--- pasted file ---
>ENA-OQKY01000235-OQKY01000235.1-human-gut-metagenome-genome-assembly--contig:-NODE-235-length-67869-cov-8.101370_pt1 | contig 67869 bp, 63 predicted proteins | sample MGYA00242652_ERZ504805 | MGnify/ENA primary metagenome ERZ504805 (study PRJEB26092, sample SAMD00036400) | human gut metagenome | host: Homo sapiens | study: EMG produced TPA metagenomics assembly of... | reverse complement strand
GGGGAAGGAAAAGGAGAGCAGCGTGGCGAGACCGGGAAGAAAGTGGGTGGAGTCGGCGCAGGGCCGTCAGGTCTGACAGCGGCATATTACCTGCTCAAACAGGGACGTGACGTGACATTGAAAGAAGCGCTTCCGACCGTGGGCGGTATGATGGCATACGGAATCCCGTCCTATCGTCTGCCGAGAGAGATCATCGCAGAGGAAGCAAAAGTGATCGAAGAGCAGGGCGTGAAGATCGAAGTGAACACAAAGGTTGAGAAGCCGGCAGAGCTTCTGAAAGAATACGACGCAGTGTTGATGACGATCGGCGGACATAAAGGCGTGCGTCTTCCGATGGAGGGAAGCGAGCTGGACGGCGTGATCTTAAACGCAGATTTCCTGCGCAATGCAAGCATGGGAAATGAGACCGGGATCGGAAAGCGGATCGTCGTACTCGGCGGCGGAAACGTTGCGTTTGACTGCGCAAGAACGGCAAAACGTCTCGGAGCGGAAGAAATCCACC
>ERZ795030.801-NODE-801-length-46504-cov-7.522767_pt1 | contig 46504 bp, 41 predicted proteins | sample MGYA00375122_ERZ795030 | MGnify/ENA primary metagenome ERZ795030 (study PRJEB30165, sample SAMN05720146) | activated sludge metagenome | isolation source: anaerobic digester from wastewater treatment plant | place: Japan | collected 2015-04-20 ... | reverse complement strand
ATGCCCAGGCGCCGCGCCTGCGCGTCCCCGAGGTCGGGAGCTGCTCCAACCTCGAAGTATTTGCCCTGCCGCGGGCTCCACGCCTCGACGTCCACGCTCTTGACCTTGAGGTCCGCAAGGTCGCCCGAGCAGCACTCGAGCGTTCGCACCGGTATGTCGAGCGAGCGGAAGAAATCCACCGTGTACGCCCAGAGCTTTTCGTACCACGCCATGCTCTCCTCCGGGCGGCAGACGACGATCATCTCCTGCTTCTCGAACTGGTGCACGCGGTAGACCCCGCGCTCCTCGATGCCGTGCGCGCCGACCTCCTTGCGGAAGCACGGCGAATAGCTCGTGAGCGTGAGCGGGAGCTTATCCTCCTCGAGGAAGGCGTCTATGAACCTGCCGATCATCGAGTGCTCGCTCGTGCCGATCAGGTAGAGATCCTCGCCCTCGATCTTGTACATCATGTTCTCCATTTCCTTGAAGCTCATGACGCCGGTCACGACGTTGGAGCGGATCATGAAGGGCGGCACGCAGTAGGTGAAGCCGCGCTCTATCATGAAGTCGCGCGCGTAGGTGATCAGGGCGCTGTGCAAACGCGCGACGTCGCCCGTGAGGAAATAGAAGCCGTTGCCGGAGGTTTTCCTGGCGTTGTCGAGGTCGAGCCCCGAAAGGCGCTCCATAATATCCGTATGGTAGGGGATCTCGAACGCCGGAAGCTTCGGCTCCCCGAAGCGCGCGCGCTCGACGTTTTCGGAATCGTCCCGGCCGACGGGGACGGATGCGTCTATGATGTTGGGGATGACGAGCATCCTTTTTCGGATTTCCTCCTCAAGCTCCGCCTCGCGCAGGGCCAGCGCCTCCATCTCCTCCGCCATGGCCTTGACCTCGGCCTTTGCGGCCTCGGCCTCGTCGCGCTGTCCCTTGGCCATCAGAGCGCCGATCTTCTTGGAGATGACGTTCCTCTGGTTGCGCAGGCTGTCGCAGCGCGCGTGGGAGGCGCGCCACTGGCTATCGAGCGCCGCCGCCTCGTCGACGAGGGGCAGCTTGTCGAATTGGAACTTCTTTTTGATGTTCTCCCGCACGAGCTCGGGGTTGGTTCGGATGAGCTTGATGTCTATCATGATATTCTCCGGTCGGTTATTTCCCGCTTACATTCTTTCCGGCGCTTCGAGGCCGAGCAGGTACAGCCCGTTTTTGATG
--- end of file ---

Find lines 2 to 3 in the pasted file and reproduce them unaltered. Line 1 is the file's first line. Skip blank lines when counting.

GGGGAAGGAAAAGGAGAGCAGCGTGGCGAGACCGGGAAGAAAGTGGGTGGAGTCGGCGCAGGGCCGTCAGGTCTGACAGCGGCATATTACCTGCTCAAACAGGGACGTGACGTGACATTGAAAGAAGCGCTTCCGACCGTGGGCGGTATGATGGCATACGGAATCCCGTCCTATCGTCTGCCGAGAGAGATCATCGCAGAGGAAGCAAAAGTGATCGAAGAGCAGGGCGTGAAGATCGAAGTGAACACAAAGGTTGAGAAGCCGGCAGAGCTTCTGAAAGAATACGACGCAGTGTTGATGACGATCGGCGGACATAAAGGCGTGCGTCTTCCGATGGAGGGAAGCGAGCTGGACGGCGTGATCTTAAACGCAGATTTCCTGCGCAATGCAAGCATGGGAAATGAGACCGGGATCGGAAAGCGGATCGTCGTACTCGGCGGCGGAAACGTTGCGTTTGACTGCGCAAGAACGGCAAAACGTCTCGGAGCGGAAGAAATCCACC
>ERZ795030.801-NODE-801-length-46504-cov-7.522767_pt1 | contig 46504 bp, 41 predicted proteins | sample MGYA00375122_ERZ795030 | MGnify/ENA primary metagenome ERZ795030 (study PRJEB30165, sample SAMN05720146) | activated sludge metagenome | isolation source: anaerobic digester from wastewater treatment plant | place: Japan | collected 2015-04-20 ... | reverse complement strand